One option was to go back to N.Ireland for the birth – but we soon discovered that there I would be treated as an overseas private patient, since we were no longer resident in the UK.The costs of that, on top of flights etc., not to mention the hassle of flying back and my husband having to take time off work, soon made that possibility redundant. So it was that we decided that I would stay in Switzerland and trust that God, who had called us there, would somehow look after the details.

But my faith was small and I had lost all my support network of family and friends at home. So, while my husband poured himself into the demands and excitement of a new job, I stayed at home, caring for our two-year old daughter and trying to get us all settled into this foreign culture. For although Switzerland is part of Europe and a wonderful, beautiful country, it was not home. There were all kinds of papers to be filled out (in French – and although I had university French, it was a bit rusty); our daughter to be settled in a kindergarten where she understood nothing and had to be peeled off my arms every time I left her there (she still remembers that!); and all the usual things like shopping and banking to be done in a very new culture.

On top of this, I had had dreams of working alongside my husband in what we believed God had called both of us to in Switzerland – and here I was languishing at home in pregnancy sickness which drained all my energy and left me barely able to look after my home and my family – what else could I do? what use was I to my husband or to the church? I had had my own picture of what a pastor’s wife looked like – and this certainly wasn’t it.

After 4 months, the ‘morning’ sickness finally passed and I enjoyed the rest of my pregnancy and then had a beautiful baby girl. As for the finances, God did hear those cries to Him from a mustard seed of faith and provided all we needed. First he sent a midwife to our church, who said she would look after me if she could find a gynaecologist to supervise her – so God sent a gynaecologist to our church. Just for added measure, he threw in a physiotherapist, who brushed me up on my breathing exercises in preparation for the delivery. So there were very few medical expenses accrued throughout my pregnancy and when the time came for the delivery, one person picked up the bill for that. God certainly demonstrated his faithfulness to us.

However, this beautiful baby girl was not happy – she cried a lot. In fact, she seemed to cry day and night. Having had a first baby who settled into a happy rhythm at 8 weeks, sleeping through the night etc., I just didn’t know what to do with this second baby who cried so much and slept so little. Of course that meant I didn’t sleep much either and, although I had dreamed of finally settling down to life in Switzerland, that was not to be.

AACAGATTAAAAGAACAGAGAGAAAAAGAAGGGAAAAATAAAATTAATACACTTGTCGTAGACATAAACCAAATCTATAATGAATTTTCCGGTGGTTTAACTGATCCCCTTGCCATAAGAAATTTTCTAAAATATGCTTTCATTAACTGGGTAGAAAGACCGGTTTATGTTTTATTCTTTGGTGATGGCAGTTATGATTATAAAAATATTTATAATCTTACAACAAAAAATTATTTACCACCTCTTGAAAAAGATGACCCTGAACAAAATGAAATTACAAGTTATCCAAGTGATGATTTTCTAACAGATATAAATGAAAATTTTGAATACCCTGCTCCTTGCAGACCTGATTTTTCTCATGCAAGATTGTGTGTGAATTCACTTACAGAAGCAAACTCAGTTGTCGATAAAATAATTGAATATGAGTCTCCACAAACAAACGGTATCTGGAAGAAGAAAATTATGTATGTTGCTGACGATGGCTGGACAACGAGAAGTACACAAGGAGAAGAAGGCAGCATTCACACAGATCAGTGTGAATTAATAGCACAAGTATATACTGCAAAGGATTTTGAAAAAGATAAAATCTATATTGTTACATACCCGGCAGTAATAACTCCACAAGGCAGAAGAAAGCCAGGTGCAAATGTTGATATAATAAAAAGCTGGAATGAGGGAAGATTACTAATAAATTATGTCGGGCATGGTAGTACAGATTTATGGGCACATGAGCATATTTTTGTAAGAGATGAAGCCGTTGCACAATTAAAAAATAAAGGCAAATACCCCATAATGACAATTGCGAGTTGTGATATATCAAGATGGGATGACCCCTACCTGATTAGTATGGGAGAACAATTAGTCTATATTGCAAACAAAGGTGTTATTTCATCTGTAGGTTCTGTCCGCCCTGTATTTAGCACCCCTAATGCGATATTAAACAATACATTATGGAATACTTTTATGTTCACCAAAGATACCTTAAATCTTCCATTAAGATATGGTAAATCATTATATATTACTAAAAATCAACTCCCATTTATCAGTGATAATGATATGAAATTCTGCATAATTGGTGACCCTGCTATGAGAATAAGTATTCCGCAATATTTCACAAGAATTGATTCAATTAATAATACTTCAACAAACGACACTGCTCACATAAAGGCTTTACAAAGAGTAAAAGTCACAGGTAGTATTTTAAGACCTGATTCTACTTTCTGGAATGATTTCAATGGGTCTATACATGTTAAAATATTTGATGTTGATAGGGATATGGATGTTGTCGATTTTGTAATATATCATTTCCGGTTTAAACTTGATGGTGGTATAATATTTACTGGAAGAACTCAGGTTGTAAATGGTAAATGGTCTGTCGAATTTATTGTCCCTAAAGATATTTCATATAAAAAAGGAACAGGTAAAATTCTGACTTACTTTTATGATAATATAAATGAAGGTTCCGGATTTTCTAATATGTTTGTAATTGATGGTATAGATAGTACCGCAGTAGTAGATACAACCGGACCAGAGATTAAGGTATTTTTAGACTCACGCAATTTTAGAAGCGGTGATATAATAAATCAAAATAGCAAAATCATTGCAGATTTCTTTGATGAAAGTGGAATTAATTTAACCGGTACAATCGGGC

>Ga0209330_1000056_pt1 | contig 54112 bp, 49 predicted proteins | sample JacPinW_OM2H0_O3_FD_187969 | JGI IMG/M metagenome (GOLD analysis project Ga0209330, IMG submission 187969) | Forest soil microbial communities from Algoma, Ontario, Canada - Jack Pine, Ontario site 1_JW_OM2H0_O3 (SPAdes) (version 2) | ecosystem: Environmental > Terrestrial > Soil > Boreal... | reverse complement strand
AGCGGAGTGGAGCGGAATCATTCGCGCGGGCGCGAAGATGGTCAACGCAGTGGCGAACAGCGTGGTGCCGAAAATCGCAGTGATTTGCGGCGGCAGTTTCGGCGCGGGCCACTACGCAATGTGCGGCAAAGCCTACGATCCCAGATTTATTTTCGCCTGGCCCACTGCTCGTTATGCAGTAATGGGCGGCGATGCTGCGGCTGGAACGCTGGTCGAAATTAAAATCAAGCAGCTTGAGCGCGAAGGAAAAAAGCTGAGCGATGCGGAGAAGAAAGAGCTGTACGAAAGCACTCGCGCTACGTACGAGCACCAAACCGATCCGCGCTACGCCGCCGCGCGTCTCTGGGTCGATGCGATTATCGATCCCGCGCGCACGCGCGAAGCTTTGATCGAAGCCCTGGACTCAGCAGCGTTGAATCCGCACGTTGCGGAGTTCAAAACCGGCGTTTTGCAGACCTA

It was a rough year after her birth and during the Christmas period we were sent away for a few days’ holiday by some kind friends who could see we were at the end of our rope. One night, as I tried to rock my crying baby to sleep, my tears bouncing off her, I cried out to God and asked him either to change her or to change me by giving me extra strength – because I couldn’t go on like this. Miraculously, our little girl started to settle from that night on and life grew much more calm.

I was even able to start helping my husband more in the church and found great fulfilment in coming alongside people who were struggling in various ways, comforting them and helping them through their difficulties. We were a young church, growing rapidly, and so the demands were great. We had a core of wonderfully committed people who were helping as much as they could – but there never seemed to be enough people to meet the needs, as more and more people came, with greater and greater needs.

Or was it me? Could I not say ‘no’ to anyone? Why did I have to say ‘yes’ to every need that came my way? Finally, we had one week when we were dealing with several major needs: one lady was diagnosed with cancer, two marriages were in jeopardy, and then one lady came to see me who was suicidal. When she left, I collapsed in tears and thought: ‘I feel just like she does!’

That was the turning point: my husband took me to the doctor, who diagnosed me with depression and advised a complete break from everything. My husband and I took a few days away and thus began a long, slow, painful process of recovery.

I had to pull out of all commitments, other than my home and my family. On my doctor’s advice, I put my second daughter (then 3) in kindergarten two mornings a week and tried to take that time for myself – reading, cross-stitching, walking.